The inaugural of Uganda airlines flight on a Bombardier CRJ900 to Jomo Kenyatta International Airport in neighbouring Kenya lasted about 45 minutes.
The first Uganda airlines flight, initially scheduled for 11:10am local time (08:10 GMT), took to the air one hour later.
The passengers on the Uganda airlines were mainly government officials and media.
The first commercial flight is scheduled to take off from Uganda’s Entebbe International Airport on Wednesday.
Ugandans have received the airlines’ revival with pride, but also worried about how well it will do.
The old Uganda Airlines closed down following years of mismanagement, corruption and asset-stripping.
This is the latest East African country to launch a national carrier, with Rwanda Air and Air Tanzania taking to the skies in recent years.
Uganda Airlines owns two planes. Four more have been ordered, including two Airbus jets. The carrier will fly to regional destinations such as the Somali capital, Mogadishu.
Ugandan President Yoweri Museveni championed the revamped airline as a symbol of national pride, calling it “a new baby”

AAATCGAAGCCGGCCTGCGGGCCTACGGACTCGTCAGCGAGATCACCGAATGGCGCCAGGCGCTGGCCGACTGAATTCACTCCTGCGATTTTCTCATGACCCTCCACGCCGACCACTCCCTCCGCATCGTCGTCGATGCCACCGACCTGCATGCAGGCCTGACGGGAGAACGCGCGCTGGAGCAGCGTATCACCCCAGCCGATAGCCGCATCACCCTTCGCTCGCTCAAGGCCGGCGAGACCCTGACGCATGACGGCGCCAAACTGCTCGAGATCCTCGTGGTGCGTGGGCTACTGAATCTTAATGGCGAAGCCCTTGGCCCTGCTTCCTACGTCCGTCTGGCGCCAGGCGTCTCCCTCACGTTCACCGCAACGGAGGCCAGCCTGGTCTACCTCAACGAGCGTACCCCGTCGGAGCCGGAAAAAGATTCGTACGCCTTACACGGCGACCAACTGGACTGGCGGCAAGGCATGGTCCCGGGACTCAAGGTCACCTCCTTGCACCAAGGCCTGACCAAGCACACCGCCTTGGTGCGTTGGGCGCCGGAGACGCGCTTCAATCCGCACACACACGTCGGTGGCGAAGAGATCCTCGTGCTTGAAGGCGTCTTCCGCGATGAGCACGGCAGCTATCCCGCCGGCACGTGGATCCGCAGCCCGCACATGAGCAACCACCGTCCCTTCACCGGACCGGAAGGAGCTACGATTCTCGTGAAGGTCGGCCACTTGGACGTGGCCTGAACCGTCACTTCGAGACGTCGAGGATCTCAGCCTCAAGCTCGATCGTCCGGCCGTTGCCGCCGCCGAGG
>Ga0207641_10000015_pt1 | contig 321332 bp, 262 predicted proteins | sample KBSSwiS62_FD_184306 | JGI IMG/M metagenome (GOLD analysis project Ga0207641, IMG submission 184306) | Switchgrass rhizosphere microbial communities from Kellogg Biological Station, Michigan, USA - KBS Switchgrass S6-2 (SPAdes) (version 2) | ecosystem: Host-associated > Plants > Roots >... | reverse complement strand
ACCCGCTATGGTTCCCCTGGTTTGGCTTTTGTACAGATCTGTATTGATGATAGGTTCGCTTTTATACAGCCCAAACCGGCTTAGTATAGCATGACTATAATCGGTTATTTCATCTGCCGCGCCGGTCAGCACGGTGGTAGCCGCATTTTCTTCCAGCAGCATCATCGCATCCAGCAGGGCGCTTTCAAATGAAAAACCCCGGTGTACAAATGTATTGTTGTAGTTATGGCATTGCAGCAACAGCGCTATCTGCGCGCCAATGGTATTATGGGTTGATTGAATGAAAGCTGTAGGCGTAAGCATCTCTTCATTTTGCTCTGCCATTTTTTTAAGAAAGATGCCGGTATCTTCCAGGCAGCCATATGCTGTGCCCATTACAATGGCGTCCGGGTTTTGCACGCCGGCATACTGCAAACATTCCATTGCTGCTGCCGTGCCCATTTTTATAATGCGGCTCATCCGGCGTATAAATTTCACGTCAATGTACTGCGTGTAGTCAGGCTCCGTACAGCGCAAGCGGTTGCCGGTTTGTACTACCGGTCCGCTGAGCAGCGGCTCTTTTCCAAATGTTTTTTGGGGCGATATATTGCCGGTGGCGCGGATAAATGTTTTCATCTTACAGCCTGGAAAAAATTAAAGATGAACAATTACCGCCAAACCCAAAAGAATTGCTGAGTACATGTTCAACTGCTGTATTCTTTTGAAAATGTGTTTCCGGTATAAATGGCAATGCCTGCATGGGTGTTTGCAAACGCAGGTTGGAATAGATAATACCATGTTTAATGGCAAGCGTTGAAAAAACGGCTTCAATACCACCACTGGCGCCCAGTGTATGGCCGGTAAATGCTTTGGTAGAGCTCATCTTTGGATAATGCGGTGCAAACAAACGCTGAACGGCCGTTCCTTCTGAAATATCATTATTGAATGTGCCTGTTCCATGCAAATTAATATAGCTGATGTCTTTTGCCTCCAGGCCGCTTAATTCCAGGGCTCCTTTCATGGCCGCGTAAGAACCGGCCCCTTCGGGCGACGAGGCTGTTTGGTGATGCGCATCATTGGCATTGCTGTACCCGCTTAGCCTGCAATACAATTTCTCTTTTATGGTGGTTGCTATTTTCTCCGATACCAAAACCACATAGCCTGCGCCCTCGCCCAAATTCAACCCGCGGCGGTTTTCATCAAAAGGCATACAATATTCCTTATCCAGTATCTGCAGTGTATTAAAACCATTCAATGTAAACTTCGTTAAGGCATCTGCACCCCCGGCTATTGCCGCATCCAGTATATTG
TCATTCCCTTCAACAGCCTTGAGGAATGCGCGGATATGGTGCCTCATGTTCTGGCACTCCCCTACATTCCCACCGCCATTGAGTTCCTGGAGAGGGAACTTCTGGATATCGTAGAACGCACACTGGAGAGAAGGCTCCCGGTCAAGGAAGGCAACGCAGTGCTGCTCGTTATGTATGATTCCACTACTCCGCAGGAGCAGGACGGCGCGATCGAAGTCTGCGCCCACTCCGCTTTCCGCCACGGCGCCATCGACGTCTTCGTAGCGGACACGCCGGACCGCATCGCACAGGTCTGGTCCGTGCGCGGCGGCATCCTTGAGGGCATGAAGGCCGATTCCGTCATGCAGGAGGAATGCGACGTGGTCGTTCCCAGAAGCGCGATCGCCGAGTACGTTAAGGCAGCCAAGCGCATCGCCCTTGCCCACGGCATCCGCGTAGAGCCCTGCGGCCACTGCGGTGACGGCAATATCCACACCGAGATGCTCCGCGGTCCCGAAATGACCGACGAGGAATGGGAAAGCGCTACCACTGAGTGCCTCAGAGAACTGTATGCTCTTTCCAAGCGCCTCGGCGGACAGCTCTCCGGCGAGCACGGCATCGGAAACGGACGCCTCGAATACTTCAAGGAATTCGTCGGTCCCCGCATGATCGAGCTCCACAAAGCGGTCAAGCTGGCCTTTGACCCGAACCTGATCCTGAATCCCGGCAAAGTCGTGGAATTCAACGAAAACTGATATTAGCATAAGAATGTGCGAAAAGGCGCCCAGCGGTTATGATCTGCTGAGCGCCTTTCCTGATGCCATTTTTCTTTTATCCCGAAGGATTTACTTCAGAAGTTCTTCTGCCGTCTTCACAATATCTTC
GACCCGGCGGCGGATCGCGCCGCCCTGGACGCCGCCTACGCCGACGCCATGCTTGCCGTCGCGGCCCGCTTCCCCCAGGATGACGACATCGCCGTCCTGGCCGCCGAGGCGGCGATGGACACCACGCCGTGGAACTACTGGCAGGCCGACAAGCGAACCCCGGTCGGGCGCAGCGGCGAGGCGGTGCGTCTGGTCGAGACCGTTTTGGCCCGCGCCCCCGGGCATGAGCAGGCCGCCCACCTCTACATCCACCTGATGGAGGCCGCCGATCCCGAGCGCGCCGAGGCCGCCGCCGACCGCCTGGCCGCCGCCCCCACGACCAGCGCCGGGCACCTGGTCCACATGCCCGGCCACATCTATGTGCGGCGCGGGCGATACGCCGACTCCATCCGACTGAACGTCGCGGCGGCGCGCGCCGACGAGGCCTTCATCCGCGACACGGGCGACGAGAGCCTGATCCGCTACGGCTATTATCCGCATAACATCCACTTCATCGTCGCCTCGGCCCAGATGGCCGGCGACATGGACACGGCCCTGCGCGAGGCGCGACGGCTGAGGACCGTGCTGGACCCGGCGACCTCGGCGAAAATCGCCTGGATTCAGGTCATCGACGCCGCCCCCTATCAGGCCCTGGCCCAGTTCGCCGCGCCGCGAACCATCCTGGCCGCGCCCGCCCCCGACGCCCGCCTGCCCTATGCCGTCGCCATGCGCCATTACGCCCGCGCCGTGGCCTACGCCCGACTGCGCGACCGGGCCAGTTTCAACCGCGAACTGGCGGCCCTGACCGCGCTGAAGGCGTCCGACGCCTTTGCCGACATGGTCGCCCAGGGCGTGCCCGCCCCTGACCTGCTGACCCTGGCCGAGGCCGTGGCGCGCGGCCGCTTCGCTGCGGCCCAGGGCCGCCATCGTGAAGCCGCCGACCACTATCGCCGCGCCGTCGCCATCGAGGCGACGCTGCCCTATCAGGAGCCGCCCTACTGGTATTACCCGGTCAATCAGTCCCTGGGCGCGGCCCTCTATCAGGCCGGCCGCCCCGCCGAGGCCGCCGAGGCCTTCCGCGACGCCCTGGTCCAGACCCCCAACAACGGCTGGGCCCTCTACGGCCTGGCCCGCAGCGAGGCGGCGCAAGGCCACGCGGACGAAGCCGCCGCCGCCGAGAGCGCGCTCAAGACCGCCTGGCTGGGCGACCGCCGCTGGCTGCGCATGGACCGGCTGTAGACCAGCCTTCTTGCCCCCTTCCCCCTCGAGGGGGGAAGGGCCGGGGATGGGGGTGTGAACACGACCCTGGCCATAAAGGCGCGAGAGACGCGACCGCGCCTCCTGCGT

Meawhile, Ramathan Ggoobi, an economist with the Makerere University Business School, is of the view that starting operations of the national carrier is a good idea but will not be profitable in the foreseeable future and could most likely fail unless a miracle happens.
“It is a mistake to build infrastructure and let the managers run a non-profitable venture
Ggoobi said the government needed to carefully analyse the events that unfolded 18 years ago that included but not limited to mismanagement of the Airline connected to unnecessary government interference and uncontrollable accumulation of debts that led to the closure of Uganda Airlines in May 2001.
“…what they are now doing is promoting stubborn nationalism and trying to reclaim our turf,” Ggoobi said.